Wheeler acknowledged that he sent the patient to a Connecticut physician to undergo a transurethral incision (TUI) of the bladder neck, which, he said, is standard procedure before HIFU treatment. The tissue removed during the procedure, which is also called a mini-transurethral resection of the prostate (TURP), was negative for prostate cancer, he said.

But that is not a prostate tissue biopsy, as the police claim. "They're muddling all the facts," Wheeler said about the police.

Wheeler said  that "to my knowledge," only one payment — not two payments — came from the man. No initial $46,500 payment was returned. "I never sent it back. That's a lie," he said.

But Wheeler then conceded that his ex-wife, Shelley Cleveland, who was the practice's business manager at the time, could have reimbursed the man after an initial payment, without his knowledge.

Wheeler said that the other Sarasota physician who eventually saw the Kansas man was Steve Scionti, MD, a urologist who is also a HIFU practitioner and Wheeler's local competitor for patients. Scionti performed a 12-core needle biopsy on the man. But Wheeler said Scionti did not communicate the test result precisely and "upset" the patient. Scionti said, "You don't have cancer," according to Wheeler.

"What he should have said was 'The biopsies showed no evidence of cancer.' " This phrasing allows for the possibility that the 12-core biopsy missed the cancer, which is common — "upwards of 50% of the time," he said.

Wheeler believes the current charges against him are not a criminal matter but instead constitute a civil case.

He has not been able to pay back the Kansas man because "when my license was taken away, everything came to a crashing halt."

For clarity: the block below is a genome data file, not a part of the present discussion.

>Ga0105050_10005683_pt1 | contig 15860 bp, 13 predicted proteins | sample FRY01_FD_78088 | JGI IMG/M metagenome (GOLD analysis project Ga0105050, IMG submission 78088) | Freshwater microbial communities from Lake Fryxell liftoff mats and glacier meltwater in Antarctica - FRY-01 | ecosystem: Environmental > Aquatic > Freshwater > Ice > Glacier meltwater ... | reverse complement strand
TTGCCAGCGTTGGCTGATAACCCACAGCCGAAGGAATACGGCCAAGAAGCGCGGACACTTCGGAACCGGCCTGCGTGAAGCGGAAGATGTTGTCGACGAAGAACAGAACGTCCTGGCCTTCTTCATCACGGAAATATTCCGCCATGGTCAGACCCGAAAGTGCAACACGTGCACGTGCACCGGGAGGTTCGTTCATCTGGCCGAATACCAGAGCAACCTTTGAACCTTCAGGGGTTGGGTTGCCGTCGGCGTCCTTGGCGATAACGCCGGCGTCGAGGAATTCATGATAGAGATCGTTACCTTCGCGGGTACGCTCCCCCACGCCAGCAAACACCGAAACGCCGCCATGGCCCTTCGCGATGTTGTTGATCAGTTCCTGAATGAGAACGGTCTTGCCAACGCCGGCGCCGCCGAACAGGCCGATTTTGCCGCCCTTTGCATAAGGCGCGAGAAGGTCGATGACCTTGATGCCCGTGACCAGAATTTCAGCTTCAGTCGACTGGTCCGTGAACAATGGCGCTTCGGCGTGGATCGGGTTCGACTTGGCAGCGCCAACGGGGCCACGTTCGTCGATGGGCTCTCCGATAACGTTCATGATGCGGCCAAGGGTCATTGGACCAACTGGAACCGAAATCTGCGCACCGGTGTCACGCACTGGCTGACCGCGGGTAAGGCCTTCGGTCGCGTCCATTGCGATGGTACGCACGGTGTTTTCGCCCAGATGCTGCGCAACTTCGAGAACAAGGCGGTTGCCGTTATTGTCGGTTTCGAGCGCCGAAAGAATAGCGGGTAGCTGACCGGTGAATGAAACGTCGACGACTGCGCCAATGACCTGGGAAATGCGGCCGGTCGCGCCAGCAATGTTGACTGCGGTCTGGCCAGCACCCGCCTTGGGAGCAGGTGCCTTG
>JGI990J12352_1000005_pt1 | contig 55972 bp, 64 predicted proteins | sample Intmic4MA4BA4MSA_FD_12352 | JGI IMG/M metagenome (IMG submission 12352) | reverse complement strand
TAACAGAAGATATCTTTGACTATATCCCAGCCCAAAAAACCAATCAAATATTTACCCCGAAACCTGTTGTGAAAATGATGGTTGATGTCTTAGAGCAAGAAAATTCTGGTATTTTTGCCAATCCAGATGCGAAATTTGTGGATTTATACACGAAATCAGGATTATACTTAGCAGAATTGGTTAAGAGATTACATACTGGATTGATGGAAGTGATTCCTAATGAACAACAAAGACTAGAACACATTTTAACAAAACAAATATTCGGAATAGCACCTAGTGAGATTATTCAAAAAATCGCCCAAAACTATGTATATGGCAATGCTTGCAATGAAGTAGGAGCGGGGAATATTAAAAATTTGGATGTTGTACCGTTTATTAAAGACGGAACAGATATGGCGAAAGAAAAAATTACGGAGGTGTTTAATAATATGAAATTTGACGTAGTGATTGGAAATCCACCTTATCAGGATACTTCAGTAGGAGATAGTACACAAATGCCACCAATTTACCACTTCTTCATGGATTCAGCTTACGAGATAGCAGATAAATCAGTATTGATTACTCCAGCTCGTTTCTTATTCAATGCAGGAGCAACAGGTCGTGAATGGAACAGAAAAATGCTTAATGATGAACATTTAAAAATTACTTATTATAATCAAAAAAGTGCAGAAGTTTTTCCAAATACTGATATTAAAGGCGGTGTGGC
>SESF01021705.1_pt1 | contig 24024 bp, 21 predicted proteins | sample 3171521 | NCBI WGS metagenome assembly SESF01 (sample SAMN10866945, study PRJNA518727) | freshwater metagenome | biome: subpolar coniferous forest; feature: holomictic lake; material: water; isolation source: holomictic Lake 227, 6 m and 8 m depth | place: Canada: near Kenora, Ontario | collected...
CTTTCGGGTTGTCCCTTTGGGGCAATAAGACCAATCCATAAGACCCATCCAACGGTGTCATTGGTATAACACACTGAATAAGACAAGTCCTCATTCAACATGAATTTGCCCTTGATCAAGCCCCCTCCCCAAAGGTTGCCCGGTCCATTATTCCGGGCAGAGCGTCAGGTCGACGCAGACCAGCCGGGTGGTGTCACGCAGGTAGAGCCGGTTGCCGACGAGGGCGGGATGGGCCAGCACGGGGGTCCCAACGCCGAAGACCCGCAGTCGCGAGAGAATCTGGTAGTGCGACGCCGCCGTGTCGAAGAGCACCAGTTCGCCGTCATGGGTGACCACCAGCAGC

Wheeler also disputes the validity of his arrest last summer for practicing without a license.

The arrest occurred after an anonymous complaint to the state's Department of Health that Dr Wheeler was still practicing medicine despite the revocation of his license in April 2017.

Local police then went undercover at Dr Wheeler's HIFU Centers of America office in Sarasota. The undercover policemen, who posed as patients with prostate cancer, were told that the office visit cost $3445 and that the recommended HIFU-based treatment plan started at $50,000.

However, in speaking with Medscape Medical News, Wheeler described a July 2017 meeting with one man who was an undercover detective. Wheeler said the man was not charged any money and that no paperwork or exam took place. Wheeler said he spoke to the man as an author and a fellow man concerned about prostate cancer — not as a doctor. "I explicitly said this was not a doctor-patient relationship," he said. 

Wheeler is the author of the 600-page book Men at Risk: The Dirty Little Secret That Prostate Biopsies Really Do Spread Prostate Cancer Cells. In an online promotional video, Dr Wheeler says the book explains that "imaging should precede biopsy, if a biopsy is ever done."

The idea that MRI has a role to play in screening and diagnosing prostate cancer has a growing body of evidence in support of it. But the widely agreed-upon gold standard in diagnosing a cancer is tissue biopsy and subsequent histopathology. However, multiparametric MRI is increasingly used in the diagnostic process.  Nevertheless, MRI is not foolproof and may also miss some cancers.

Follow Medscape senior journalist Nick Mulcahy on Twitter: @MulcahyNick

For more from Medscape Oncology, follow us on Twitter: @MedscapeOnc